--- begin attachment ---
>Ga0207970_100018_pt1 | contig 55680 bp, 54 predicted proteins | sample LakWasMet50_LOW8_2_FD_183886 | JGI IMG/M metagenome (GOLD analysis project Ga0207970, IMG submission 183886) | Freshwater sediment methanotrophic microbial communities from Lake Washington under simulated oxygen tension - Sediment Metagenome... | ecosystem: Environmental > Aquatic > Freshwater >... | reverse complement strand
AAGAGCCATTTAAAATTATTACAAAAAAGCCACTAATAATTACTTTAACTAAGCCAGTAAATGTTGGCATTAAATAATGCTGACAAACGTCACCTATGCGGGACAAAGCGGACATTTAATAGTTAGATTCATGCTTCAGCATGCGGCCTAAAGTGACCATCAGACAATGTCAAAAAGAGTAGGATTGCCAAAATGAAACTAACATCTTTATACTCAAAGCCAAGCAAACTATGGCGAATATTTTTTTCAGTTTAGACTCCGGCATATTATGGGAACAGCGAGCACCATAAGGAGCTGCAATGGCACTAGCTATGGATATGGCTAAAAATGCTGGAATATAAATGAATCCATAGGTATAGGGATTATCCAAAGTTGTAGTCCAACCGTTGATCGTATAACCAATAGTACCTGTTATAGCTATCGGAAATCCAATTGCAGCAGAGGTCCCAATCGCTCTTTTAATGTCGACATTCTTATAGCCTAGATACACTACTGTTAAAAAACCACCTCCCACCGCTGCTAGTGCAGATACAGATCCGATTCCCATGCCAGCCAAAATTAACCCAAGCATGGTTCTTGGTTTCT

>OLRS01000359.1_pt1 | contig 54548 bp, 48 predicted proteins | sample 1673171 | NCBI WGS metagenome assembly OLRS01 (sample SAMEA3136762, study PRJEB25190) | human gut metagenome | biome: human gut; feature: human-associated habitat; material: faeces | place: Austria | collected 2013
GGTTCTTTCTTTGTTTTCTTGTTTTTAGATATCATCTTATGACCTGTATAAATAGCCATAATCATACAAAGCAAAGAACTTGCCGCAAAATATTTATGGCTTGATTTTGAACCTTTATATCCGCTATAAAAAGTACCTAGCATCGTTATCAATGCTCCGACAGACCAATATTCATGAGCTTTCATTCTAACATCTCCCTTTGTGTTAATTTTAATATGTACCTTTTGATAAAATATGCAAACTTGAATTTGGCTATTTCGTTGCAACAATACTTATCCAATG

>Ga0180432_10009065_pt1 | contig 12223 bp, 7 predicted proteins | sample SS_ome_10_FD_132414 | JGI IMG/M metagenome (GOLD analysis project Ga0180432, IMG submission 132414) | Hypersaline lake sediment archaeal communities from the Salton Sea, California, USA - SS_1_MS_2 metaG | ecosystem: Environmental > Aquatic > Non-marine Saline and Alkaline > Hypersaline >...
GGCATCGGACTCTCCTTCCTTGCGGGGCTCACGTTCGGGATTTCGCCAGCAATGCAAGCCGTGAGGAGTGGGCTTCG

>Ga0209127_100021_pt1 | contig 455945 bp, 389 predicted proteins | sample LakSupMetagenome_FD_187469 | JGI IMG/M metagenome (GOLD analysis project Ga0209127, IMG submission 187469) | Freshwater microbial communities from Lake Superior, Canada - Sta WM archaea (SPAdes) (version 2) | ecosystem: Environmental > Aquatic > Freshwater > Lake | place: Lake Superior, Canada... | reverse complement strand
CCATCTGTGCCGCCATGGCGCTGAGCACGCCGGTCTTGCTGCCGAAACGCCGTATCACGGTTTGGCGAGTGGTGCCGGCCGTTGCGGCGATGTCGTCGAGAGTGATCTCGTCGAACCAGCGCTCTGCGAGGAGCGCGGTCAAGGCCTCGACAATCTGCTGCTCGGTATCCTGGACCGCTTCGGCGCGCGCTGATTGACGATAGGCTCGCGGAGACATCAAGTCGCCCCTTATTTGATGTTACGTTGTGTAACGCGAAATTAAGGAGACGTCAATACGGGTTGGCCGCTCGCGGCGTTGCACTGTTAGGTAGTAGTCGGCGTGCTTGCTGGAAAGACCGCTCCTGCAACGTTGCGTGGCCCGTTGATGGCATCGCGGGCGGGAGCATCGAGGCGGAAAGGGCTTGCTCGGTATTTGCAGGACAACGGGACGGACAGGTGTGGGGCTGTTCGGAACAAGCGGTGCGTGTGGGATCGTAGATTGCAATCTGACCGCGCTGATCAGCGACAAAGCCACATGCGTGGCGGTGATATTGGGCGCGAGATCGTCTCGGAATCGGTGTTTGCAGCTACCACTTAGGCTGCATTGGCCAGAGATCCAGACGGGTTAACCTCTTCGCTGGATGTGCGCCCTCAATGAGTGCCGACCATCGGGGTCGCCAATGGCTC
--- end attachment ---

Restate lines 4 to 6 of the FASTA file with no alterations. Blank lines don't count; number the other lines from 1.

GGTTCTTTCTTTGTTTTCTTGTTTTTAGATATCATCTTATGACCTGTATAAATAGCCATAATCATACAAAGCAAAGAACTTGCCGCAAAATATTTATGGCTTGATTTTGAACCTTTATATCCGCTATAAAAAGTACCTAGCATCGTTATCAATGCTCCGACAGACCAATATTCATGAGCTTTCATTCTAACATCTCCCTTTGTGTTAATTTTAATATGTACCTTTTGATAAAATATGCAAACTTGAATTTGGCTATTTCGTTGCAACAATACTTATCCAATG

>Ga0180432_10009065_pt1 | contig 12223 bp, 7 predicted proteins | sample SS_ome_10_FD_132414 | JGI IMG/M metagenome (GOLD analysis project Ga0180432, IMG submission 132414) | Hypersaline lake sediment archaeal communities from the Salton Sea, California, USA - SS_1_MS_2 metaG | ecosystem: Environmental > Aquatic > Non-marine Saline and Alkaline > Hypersaline >...
GGCATCGGACTCTCCTTCCTTGCGGGGCTCACGTTCGGGATTTCGCCAGCAATGCAAGCCGTGAGGAGTGGGCTTCG